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Autumnal Equinox in Northern Hemisphere

  • 23 Sep 2020
  • 4 min read

Why in News

On 22nd September 2020, the day and night was almost equal in most locations marking the start of autumn in the Northern Hemisphere which lasts until the winter solstice (December 21 or 22).

  • Similarly, the Vernal equinox falls around March 21, marking the start of spring in the Northern Hemisphere.
  • In the Southern Hemisphere the seasons are reversed (Christmas is celebrated in Australia and New Zealand in the summer season).

Key Points

  • About:
    • The word equinox is derived from two Latin words - aequus (equal) and nox (night).
    • There are only two times of the year when the Earth's axis is tilted neither toward nor away from the sun, resulting in a nearly equal amount of daylight and darkness at all latitudes. These events are referred to as Equinoxes.
    • The equinoxes happen in March (about March 21) and September (about September 23). These are the days when the Sun is exactly above the Equator, which makes day and night of equal length.
    • It can be noted that the most places on Earth receive more than 12 hours of daylight on equinoxes. This is because of the atmospheric refraction of sunlight and how the length of the day is defined.
    • The equinoxes are prime time for Northern Lights – geomagnetic activities are twice more likely to take place in the spring and fall time, than in the summer or winter.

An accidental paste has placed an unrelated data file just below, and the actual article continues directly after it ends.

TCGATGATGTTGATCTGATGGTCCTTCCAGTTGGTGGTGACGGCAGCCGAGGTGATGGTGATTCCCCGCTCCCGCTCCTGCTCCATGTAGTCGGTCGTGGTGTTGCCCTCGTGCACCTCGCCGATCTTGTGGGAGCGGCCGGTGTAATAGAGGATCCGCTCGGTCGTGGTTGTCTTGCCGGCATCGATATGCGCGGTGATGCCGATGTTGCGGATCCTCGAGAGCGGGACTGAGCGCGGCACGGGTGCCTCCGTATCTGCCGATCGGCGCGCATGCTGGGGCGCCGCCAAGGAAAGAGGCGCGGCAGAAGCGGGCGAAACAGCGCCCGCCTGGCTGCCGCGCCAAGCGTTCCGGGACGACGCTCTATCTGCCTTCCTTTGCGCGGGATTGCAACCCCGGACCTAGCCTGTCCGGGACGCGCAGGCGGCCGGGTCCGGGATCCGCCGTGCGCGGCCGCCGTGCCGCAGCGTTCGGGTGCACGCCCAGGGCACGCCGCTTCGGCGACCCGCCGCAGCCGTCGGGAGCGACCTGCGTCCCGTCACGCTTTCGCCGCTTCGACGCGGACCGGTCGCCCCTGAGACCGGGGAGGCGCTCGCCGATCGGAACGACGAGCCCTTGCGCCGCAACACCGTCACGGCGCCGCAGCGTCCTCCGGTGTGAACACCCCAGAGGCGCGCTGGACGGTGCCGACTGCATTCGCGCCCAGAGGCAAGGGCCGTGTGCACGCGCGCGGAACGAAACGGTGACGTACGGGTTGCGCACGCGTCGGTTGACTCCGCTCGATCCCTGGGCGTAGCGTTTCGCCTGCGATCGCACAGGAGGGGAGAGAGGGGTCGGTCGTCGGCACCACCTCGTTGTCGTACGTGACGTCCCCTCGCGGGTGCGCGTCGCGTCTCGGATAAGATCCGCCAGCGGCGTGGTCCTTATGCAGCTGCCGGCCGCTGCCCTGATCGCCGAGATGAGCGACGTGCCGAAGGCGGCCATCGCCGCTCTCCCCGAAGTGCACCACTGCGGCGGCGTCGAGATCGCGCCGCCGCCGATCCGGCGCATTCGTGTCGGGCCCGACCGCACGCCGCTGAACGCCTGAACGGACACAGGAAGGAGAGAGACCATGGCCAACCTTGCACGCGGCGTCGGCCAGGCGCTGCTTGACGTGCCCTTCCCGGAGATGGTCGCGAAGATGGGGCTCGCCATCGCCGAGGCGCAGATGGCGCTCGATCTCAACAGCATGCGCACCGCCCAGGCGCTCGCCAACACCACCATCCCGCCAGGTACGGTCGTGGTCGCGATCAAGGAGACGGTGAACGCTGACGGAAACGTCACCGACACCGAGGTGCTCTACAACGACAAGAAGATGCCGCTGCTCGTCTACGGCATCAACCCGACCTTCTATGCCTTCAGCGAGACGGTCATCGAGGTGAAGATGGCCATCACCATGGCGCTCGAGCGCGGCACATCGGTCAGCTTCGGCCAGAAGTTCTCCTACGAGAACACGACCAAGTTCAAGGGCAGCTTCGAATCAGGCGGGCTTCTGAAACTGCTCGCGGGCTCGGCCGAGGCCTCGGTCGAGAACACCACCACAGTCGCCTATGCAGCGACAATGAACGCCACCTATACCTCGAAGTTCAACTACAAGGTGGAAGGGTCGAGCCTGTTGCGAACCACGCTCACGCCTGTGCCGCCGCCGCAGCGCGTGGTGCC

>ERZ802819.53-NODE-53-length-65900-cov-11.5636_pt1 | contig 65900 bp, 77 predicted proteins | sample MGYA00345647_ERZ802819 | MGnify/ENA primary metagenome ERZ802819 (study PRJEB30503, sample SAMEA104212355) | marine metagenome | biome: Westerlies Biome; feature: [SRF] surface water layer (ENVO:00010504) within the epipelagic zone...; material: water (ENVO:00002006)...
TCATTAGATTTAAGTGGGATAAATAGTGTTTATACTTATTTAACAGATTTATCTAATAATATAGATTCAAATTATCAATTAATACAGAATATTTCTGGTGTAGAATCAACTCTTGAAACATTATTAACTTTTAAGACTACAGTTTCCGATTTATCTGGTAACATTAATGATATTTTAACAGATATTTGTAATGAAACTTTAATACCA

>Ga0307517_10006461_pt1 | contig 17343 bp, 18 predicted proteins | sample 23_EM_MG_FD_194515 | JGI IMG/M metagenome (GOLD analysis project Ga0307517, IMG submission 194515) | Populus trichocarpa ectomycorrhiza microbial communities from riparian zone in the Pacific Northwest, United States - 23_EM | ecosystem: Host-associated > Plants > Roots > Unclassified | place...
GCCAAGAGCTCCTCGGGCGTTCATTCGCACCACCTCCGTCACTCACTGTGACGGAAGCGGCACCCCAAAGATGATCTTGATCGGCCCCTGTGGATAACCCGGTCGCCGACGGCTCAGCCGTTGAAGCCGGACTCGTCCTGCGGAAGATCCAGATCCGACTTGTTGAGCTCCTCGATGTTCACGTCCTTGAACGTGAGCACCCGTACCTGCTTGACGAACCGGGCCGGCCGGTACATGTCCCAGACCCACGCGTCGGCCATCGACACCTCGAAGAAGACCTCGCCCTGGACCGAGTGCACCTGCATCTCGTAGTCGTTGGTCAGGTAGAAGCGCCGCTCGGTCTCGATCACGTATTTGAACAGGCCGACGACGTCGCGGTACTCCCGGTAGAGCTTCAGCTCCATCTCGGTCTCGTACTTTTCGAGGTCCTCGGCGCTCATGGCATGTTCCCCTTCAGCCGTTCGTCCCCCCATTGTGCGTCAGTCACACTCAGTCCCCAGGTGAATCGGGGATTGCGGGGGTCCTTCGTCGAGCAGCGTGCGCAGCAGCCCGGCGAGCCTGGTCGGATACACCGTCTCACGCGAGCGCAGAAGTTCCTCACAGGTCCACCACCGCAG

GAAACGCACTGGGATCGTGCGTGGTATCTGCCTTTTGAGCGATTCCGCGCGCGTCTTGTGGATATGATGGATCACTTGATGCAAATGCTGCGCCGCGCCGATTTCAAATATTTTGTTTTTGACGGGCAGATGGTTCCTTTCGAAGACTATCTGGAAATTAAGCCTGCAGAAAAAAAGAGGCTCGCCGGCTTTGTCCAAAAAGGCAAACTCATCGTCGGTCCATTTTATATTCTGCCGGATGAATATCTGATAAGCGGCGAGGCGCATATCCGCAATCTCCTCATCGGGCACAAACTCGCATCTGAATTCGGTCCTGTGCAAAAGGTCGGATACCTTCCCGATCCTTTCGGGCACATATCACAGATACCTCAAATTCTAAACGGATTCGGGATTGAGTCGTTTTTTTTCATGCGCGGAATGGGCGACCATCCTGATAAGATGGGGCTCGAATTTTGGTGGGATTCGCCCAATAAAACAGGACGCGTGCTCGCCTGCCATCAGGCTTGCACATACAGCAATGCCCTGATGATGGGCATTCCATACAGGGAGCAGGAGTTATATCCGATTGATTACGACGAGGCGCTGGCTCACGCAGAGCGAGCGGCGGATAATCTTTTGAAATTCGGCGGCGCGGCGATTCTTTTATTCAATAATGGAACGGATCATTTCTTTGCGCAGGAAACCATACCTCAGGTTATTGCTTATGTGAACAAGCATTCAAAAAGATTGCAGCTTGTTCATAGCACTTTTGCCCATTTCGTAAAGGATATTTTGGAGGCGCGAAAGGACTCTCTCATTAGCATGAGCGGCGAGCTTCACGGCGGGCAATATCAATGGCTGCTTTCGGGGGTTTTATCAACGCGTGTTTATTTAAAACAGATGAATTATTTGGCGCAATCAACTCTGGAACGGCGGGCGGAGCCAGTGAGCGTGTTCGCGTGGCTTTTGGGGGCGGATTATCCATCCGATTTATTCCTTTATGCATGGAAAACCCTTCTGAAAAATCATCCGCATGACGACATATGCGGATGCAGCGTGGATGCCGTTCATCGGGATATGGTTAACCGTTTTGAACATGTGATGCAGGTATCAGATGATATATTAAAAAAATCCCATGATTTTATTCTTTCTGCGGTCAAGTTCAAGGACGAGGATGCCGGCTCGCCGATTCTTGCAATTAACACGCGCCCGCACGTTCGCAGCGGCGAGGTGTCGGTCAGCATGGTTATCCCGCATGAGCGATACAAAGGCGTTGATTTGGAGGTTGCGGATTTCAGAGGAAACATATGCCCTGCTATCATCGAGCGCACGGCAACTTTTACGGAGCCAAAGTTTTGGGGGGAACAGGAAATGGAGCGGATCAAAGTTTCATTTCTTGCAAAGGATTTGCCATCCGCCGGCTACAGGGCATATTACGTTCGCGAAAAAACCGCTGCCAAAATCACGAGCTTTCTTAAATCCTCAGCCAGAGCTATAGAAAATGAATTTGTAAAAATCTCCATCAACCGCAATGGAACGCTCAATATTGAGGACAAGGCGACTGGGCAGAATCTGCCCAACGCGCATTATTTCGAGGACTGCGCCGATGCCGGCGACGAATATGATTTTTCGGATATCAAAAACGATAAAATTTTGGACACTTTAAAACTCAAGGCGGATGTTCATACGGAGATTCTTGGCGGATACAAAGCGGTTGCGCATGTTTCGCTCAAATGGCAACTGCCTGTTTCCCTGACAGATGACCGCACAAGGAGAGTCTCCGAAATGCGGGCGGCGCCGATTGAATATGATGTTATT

• Varying Dates: While the September equinox usually occurs on September 22 or 23, it can very rarely fall on September 21 or September 24.
    • This is because of the difference between how the Gregorian calendar defines a year (365 days) and the time it actually takes for Earth to complete its orbit around the Sun (about 365 and 1/4 days).
    • This means that each equinox occurs about 6 hours later than the previous year's Equinox. This eventually moves the date by a day.
  • Signals Changing of Seasons: The equinoxes along with solstices signals the changing of the seasons.
    • The seasons on Earth change because the planet is slightly tilted on its axis as it travels around the Sun. Earth’s rotational axis makes an angle of 23.5° with the normal and angle of 66.5° with the orbital plane.
    • If Earth were not tilted, the Sun would always appear to be directly above the Equator, the amount of light a given location receives would be fixed, and there would be no seasons. There also would be no need to mark equinoxes or solstices.
  • Solstices: The two solstices happen in June (20 or 21) and December (21 or 22). These are the days when the Sun’s path in the sky is the farthest north or south from the Equator.
    • In the Northern Hemisphere, the June solstice marks the start of summer, this is when the North Pole is tilted closest to the Sun, and the Sun’s rays are directly overhead at the Tropic of Cancer.
    • In the Northern Hemisphere, the December solstice marks the start of winter, this is when the South Pole is tilted closest to the Sun, and the Sun’s rays are directly overhead at the Tropic of Capricorn.

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